You can also work directly with a recruiter. Look for those who specialise in a particular industry – for example, publishing, web design etc.

There’s clearly quite a lot to do once you are made redundant! This is why you must get yourself into a daily routine when you are between jobs.

The Importance of Having a Daily Routine After Redundancy

Many working mums have become so used to the 9-to-5 grind, and having a boss to tell us what to do, and how, that being unemployed can be a real shock to the system. While being out of work might be a welcome break, being too while in between jobs relaxed can cause an unnecessary delay in getting back into the job market (whether you work for someone else or yourself).

While it may be too tempting to lounge around in your favourite pyjamas all day; watch hours of TV; or to tackle the endless list of chores around the house. However, studies have shown that psychologically, it is essential to maintain a daily routine that is similar to a regular working day even when you are not working, for several reasons. One such reason is that having a routine will keep you motivated and help maintain the task of finding work.

It is incredible how fast time can fly by without much getting accomplished, especially if you are not strict with yourself. Try to maintain a schedule with a checklist of things to do in your job hunt to help keep you on track.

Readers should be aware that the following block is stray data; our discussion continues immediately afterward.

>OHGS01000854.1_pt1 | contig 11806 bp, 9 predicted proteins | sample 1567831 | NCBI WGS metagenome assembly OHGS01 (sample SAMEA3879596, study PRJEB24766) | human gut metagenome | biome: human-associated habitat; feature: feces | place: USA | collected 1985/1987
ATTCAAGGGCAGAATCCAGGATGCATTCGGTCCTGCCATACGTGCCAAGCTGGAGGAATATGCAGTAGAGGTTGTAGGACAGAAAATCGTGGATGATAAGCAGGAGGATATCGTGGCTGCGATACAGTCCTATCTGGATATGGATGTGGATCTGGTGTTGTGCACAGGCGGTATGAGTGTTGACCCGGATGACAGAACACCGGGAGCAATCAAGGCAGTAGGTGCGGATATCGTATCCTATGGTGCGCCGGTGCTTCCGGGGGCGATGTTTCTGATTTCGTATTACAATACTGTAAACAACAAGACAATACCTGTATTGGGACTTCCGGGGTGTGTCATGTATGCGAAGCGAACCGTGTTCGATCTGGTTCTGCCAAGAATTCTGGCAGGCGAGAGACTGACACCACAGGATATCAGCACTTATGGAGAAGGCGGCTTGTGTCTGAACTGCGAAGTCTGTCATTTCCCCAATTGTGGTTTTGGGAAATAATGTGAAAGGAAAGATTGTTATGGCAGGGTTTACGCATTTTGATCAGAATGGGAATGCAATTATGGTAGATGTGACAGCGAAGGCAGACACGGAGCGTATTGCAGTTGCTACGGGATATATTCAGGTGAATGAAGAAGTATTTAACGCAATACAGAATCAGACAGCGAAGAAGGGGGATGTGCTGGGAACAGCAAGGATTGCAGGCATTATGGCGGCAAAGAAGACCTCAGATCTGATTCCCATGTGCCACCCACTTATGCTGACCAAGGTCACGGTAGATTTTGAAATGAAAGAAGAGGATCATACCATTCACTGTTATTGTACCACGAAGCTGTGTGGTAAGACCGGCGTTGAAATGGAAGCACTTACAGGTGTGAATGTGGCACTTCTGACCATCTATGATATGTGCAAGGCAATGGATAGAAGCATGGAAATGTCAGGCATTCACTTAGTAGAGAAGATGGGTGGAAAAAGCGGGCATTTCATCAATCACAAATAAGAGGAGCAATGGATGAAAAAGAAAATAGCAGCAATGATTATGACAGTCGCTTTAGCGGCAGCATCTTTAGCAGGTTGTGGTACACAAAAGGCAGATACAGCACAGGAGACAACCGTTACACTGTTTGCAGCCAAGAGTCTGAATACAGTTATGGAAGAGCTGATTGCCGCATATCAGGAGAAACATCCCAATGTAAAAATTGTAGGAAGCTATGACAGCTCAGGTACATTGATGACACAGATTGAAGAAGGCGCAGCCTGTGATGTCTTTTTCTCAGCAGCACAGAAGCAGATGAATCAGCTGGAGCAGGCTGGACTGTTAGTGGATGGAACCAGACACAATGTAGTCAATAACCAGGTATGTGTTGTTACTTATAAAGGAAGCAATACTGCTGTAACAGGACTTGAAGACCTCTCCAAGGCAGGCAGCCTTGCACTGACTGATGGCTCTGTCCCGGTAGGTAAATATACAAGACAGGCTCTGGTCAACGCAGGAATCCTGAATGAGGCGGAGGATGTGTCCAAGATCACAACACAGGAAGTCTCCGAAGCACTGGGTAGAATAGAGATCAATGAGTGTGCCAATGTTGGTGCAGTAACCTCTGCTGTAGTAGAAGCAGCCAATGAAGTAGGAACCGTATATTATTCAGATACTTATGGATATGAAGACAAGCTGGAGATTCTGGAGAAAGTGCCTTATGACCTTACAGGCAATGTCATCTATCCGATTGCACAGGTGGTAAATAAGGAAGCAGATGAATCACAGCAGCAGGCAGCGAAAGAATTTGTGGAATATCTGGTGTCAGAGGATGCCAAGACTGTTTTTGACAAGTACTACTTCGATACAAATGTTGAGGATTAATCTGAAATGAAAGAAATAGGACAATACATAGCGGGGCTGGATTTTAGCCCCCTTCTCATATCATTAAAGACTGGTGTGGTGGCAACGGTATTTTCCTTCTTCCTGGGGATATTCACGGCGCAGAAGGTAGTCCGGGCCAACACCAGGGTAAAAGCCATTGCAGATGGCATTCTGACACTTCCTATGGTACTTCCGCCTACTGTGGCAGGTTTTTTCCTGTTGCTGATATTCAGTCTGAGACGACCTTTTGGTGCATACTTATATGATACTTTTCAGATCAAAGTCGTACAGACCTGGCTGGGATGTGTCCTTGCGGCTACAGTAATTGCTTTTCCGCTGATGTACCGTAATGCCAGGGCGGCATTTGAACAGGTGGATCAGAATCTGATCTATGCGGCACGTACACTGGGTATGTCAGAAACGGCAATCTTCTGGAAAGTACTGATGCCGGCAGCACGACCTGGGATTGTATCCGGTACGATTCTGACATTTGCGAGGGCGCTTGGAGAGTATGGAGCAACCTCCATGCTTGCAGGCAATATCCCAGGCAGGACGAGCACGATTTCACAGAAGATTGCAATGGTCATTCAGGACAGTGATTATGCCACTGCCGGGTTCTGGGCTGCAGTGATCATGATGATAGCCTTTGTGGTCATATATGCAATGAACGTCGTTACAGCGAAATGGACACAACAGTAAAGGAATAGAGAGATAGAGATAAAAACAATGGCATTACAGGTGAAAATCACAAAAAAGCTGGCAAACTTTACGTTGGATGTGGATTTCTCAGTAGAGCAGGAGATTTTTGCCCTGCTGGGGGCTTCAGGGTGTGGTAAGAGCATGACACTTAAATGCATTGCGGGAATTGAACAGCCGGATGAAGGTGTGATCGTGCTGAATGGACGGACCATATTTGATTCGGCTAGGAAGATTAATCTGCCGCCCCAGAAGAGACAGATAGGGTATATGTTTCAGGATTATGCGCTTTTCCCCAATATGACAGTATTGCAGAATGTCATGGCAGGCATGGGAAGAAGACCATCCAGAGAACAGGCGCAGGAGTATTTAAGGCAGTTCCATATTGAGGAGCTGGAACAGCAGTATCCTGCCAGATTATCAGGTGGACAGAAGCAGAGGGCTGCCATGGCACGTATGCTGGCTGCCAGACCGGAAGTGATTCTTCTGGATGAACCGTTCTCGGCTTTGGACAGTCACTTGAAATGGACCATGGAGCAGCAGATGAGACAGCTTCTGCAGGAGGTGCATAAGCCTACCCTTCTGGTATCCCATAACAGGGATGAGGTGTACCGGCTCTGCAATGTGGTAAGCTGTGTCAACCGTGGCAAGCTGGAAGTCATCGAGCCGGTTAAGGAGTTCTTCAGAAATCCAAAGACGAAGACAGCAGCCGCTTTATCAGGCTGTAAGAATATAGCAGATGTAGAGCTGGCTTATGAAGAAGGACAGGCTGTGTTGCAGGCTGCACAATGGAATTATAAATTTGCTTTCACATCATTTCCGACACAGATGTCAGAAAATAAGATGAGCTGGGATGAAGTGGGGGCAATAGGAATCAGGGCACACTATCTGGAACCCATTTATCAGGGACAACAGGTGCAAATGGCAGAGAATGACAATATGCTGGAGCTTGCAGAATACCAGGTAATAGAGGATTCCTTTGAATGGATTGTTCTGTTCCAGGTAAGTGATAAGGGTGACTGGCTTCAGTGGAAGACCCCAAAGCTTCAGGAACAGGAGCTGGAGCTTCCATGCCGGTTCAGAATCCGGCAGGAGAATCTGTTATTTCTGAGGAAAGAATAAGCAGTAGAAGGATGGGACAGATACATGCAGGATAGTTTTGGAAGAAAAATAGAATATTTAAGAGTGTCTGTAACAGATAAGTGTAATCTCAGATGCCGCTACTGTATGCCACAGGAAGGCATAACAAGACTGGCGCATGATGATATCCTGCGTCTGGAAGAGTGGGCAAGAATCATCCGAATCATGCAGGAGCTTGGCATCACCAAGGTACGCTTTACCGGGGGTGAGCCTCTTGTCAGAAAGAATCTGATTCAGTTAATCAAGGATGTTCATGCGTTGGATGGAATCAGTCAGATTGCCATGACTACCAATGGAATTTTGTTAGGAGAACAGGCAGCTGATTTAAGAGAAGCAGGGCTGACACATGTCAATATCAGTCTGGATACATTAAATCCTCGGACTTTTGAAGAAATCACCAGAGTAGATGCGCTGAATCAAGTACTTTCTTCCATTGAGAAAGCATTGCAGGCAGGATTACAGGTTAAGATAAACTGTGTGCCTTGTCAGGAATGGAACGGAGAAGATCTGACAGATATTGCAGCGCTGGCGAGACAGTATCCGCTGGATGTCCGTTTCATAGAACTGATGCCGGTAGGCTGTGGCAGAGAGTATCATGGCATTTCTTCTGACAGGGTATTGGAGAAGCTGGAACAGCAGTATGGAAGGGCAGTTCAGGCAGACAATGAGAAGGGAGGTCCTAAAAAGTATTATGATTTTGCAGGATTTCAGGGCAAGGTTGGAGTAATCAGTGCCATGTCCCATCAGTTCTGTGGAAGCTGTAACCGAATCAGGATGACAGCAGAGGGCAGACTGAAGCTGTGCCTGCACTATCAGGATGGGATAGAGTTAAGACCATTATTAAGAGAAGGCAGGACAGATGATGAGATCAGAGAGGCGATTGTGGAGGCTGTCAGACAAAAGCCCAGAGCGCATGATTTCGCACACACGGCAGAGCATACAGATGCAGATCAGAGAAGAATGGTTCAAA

It is also necessary because the longer the gap is between jobs in your CV, the more questions your CV will raise in the eyes of hiring managers.

A Checklist of Action Steps

Here are a few of the essentials you need to do every day.

Set a waking time.

Most working mums don’t have the luxury of lying around in their PJs all day – that ship sailed once the word ‘mother’ became a descriptor. But, ditch the loungewear and dress in clothes that are decent enough for anyone to see you in as you network around the neighbourhood, including the coffee shop and supermarket. Carry business cards with you at all times in your wallet or purse. I used to think business cards were outdated, but I have personally seen a bit of a revival. Who has time to look new contacts up on social media, when a traditional paper invention like a business card can sort everything out?

Your Email Address

Create a professional-looking email address for your job hunt, and check it first each day. A separate email address will help ensure you don’t miss any critical messages amid a sea of junk in your regular email box.

Add your CV to top sites such as, Indeed and Industry Specific Websites. This can take time.

Be Prepared for Multiple Phonecalls

Some phonecalls are just a fact-finding mission. Others will be a preliminary interview to help the recruiter determine whether they want to invite you in to speak with you further. 

Your Interview Wardrobe

Organise your interview wardrobe. Be sure to clean and press your dresses, suits, shirts and so on. Clean your shoes and get your bag prepped and organised, so you don’t have to panic if you are invited to an interview at short notice. If you have not had your hair and nails done recently, now is the time to do it. 

That’s the end of the guide! Just about every essential element of redundancy has been covered in this post. If you have any tips and advice that can help other working mums in this situation, please do share.

I genuinely wish you all the best for your future career move!